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Statistically Significant Decrease in Depression Scores Demonstrated in Quetiapine Fumarate Bipolar Study

WILMINGTON, Del., July 1 /PRNewswire-FirstCall/ -- AstraZeneca (NYSE: AZN - News) today announced the publication of results from a large-scale clinical study that examined its psychotropic medication SEROQUEL® (quetiapine fumarate) as a treatment for depressive episodes in patients with bipolar I and II disorders. In the study, published in the July issue of the "American Journal of Psychiatry," patients receiving SEROQUEL showed a statistically significant decrease in depression scores(*) at week one and continued to decrease throughout the eight-week study. More than half of the patients receiving SEROQUEL responded(+) and achieved remission. (++,1)

This is the first published large-scale, controlled clinical trial to evaluate SEROQUEL as a monotherapy treatment for depression in outpatients with both bipolar I and bipolar II disorders. SEROQUEL is approved for the treatment of acute manic episodes associated with bipolar I disorder and the treatment of schizophrenia.(2) It is currently under investigation for use in the treatment of bipolar depression.

Bipolar disorder, which affects more than 7 million American adults every year,(3) consists of recurring episodes of mania and depression. "The standard for treating bipolar disorder has not been optimal, with multiple medications required to manage the depressive and manic states," said Joseph Calabrese, M.D., principal investigator and co-director of the National Institute of Mental Health Bipolar Research Center at University Hospitals of Cleveland and Case Western Reserve University. "These data have prompted further studies that, if successful, should make SEROQUEL the first agent approved for the treatment of patients with both depressive and manic episodes associated with bipolar disorder."

Patients with bipolar disorder are symptomatic almost half of their lives, and approximately two-thirds of that time is spent in the depressed phase of the illness.(5) Prolonged periods of sadness, unexplained loss of energy, persistent lethargy and recurring thoughts of death or suicide characterize depressive episodes.(6) Up to 20 percent of patients with bipolar disorder attempt suicide.(1)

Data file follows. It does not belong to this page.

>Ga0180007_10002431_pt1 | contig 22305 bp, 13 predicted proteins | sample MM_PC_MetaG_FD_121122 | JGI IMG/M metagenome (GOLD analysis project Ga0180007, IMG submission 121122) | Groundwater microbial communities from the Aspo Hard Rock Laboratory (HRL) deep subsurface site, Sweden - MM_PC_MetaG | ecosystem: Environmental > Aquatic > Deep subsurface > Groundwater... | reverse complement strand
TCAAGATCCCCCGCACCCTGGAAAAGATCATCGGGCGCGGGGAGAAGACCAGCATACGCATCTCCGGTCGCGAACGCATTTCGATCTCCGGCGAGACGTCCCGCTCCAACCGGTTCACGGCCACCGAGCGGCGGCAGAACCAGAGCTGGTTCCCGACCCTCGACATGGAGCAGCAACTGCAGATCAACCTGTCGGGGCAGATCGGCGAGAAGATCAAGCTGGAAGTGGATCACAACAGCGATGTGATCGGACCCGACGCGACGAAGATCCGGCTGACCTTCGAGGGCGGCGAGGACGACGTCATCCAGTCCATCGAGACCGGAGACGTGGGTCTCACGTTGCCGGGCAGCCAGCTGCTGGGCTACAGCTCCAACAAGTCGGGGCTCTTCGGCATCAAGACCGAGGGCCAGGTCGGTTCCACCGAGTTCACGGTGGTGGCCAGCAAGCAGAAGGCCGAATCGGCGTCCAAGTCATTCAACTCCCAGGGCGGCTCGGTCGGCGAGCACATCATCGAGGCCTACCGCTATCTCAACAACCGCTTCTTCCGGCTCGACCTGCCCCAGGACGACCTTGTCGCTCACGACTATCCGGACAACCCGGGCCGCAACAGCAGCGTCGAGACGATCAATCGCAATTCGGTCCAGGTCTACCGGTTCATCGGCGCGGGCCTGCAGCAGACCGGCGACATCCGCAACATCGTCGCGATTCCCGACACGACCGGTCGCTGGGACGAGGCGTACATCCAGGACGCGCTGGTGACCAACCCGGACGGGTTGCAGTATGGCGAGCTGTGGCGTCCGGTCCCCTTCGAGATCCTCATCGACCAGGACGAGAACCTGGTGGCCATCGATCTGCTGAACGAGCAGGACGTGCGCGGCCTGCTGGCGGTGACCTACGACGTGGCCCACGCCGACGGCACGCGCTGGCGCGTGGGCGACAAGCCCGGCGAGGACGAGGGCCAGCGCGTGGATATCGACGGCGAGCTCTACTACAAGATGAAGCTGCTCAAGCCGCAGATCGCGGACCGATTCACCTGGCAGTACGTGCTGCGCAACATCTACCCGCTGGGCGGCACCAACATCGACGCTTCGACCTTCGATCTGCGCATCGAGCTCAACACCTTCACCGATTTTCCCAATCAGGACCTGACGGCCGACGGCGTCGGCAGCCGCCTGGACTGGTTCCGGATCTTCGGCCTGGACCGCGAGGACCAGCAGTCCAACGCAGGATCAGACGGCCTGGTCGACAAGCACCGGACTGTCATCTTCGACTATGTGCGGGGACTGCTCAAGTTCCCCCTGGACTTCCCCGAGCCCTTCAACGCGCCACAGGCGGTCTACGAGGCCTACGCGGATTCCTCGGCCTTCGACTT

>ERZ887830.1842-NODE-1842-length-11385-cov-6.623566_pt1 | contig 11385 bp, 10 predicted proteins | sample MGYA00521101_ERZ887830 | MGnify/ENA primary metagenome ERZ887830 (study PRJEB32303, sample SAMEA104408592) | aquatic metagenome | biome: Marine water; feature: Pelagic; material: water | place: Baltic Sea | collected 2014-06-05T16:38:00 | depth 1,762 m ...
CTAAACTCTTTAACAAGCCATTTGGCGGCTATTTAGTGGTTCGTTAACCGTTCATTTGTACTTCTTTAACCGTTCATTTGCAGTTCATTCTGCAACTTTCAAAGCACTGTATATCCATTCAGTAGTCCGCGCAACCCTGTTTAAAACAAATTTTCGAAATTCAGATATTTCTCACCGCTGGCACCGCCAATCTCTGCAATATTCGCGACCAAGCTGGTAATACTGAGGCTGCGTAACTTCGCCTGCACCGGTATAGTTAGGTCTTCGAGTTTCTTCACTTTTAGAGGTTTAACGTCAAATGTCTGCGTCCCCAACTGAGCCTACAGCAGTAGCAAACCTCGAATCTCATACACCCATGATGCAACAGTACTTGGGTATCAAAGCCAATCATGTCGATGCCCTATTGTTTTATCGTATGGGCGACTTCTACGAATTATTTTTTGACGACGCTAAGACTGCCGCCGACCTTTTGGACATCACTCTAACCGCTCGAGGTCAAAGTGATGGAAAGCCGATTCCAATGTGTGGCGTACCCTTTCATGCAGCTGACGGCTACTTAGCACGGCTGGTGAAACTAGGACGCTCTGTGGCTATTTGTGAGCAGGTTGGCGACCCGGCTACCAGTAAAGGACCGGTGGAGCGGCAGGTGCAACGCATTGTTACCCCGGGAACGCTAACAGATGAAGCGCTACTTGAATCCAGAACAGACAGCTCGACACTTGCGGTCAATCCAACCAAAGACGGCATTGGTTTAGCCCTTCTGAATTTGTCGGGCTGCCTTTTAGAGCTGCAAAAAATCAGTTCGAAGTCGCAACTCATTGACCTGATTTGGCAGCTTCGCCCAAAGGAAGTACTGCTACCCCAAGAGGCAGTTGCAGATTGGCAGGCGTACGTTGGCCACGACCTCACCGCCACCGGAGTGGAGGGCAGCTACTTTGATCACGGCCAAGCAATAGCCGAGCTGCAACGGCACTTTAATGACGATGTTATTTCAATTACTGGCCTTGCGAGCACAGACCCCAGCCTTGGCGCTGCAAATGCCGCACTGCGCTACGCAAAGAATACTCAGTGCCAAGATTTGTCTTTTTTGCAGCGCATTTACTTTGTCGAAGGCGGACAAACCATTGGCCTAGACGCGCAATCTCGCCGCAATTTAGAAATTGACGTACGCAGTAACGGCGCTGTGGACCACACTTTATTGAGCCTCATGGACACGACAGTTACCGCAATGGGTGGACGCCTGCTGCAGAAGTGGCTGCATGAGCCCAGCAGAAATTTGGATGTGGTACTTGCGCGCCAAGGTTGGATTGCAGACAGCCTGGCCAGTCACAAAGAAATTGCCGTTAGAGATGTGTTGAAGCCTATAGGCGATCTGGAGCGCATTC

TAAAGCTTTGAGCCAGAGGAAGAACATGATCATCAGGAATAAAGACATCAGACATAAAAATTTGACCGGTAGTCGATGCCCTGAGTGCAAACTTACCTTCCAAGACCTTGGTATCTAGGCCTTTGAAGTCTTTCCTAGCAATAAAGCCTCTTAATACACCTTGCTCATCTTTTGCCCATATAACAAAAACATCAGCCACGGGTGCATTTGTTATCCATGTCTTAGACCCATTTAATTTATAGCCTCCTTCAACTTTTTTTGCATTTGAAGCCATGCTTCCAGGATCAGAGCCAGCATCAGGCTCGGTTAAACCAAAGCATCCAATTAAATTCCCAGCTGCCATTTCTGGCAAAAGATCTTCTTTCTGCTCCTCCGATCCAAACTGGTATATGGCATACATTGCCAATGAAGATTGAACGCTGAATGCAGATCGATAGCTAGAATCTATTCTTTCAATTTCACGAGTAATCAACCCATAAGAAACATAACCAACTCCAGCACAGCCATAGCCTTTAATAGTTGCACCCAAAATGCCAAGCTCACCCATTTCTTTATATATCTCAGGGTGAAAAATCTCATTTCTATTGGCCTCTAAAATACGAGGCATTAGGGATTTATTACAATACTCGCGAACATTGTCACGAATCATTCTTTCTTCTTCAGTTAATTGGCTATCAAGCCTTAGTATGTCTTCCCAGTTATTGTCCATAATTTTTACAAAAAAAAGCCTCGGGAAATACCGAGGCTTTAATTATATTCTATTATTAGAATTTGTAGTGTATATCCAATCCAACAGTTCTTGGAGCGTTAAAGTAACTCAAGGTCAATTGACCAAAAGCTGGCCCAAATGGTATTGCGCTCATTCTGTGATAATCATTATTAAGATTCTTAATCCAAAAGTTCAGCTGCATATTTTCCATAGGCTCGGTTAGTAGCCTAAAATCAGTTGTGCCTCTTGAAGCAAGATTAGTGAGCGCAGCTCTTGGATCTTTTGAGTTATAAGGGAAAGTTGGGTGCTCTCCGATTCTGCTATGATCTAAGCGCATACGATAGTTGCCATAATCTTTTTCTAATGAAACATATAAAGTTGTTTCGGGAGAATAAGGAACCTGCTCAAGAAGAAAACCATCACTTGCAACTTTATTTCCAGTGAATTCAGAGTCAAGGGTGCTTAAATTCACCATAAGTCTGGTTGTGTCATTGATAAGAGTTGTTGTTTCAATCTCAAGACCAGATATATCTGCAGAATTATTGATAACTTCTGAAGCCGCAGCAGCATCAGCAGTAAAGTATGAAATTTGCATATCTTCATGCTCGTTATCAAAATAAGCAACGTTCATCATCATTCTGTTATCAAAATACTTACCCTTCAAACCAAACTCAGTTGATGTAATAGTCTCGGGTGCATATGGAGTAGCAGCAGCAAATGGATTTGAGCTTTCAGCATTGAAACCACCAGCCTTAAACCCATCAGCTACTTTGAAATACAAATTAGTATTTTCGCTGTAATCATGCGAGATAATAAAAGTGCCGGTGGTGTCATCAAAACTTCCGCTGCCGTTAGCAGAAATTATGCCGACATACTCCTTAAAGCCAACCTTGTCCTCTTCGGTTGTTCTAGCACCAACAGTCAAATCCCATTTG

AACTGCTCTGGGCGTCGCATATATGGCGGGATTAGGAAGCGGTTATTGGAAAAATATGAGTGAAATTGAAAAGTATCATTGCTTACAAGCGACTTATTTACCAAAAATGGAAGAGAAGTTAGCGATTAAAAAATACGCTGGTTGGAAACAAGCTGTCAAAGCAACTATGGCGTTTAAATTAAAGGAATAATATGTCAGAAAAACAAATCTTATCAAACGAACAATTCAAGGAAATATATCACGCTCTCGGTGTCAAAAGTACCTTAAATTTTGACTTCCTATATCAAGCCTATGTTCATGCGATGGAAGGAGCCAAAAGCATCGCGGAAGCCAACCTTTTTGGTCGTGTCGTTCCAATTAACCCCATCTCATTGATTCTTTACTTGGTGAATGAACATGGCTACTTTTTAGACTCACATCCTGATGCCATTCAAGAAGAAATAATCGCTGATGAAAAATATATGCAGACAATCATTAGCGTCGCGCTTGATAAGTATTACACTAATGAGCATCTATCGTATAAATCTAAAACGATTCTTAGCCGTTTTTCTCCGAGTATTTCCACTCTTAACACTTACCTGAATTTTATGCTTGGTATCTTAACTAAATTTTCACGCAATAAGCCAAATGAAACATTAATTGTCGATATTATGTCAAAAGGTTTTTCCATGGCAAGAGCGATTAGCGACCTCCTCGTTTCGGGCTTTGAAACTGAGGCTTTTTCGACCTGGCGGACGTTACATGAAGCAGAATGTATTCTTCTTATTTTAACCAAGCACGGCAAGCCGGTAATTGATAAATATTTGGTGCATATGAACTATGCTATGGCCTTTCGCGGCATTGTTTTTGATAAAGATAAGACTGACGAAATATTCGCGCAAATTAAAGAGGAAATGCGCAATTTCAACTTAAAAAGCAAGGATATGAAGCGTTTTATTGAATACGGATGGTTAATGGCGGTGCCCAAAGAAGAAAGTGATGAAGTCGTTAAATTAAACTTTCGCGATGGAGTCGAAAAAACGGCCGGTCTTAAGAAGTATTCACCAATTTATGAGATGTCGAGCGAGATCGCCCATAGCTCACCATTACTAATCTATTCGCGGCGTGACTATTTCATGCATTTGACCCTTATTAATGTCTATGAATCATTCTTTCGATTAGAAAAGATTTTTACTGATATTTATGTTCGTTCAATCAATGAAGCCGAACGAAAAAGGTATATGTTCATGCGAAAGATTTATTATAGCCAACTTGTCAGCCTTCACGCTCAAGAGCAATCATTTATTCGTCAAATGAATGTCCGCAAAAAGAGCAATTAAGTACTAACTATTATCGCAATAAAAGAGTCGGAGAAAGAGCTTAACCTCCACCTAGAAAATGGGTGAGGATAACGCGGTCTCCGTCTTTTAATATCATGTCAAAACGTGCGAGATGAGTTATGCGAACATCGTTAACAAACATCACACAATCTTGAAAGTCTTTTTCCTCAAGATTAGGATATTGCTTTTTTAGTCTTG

The most common adverse events reported in this study were similar to those seen in clinical trials for acute bipolar mania and included: dry mouth (42%), sedation (31%), somnolence (26%), dizziness (20%), constipation (11%), headache (11%) and fatigue (10%).(2) There were no significant differences in the rates of serious adverse events across treatment groups, and no serious adverse events were considered treatment related.

"The results of this study are an exciting step in the exploration of SEROQUEL and the treatment of depressive episodes associated with bipolar disorder," said Wayne Macfadden M.D., U.S. Medical Director for SEROQUEL. "AstraZeneca is dedicated to improving patient's lives and developing new treatments for mental illness."

About the Study
The study results are from a double-blind, placebo-controlled trial of 542 outpatients with bipolar I or II disorder who were randomized to receive eight weeks of treatment with fixed doses of SEROQUEL (300 mg or 600 mg) or placebo administered once daily.(1) Results showed:

  • Patients taking SEROQUEL had a statistically significant decrease in mean MADRS total scores compared to patients taking placebo [mean change in MADRS scores were: (-)16.7 for SEROQUEL 600 mg and (-)16.4 for SEROQUEL 300 mg vs. (-)10.3 for placebo; (p At final assessment, approximately 58 percent of patients treated with either dose of SEROQUEL achieved a response to treatment,(A) compared with 36 percent of patients taking placebo (p The proportion of patients meeting remission criteria(**) was 52.9 percent in both the 600 mg and 300 mg groups taking SEROQUEL, versus 28 percent for placebo at final assessment (p Nine out of ten MADRS items-including sadness, the inability to have feelings, pessimism, and suicidal thinking-had statistically significant reductions in the 600 mg SEROQUEL group. In patients receiving 300 mg of SEROQUEL, a significant reduction was seen in the rating score of eight out of the ten MADRS items (p About Bipolar Disorder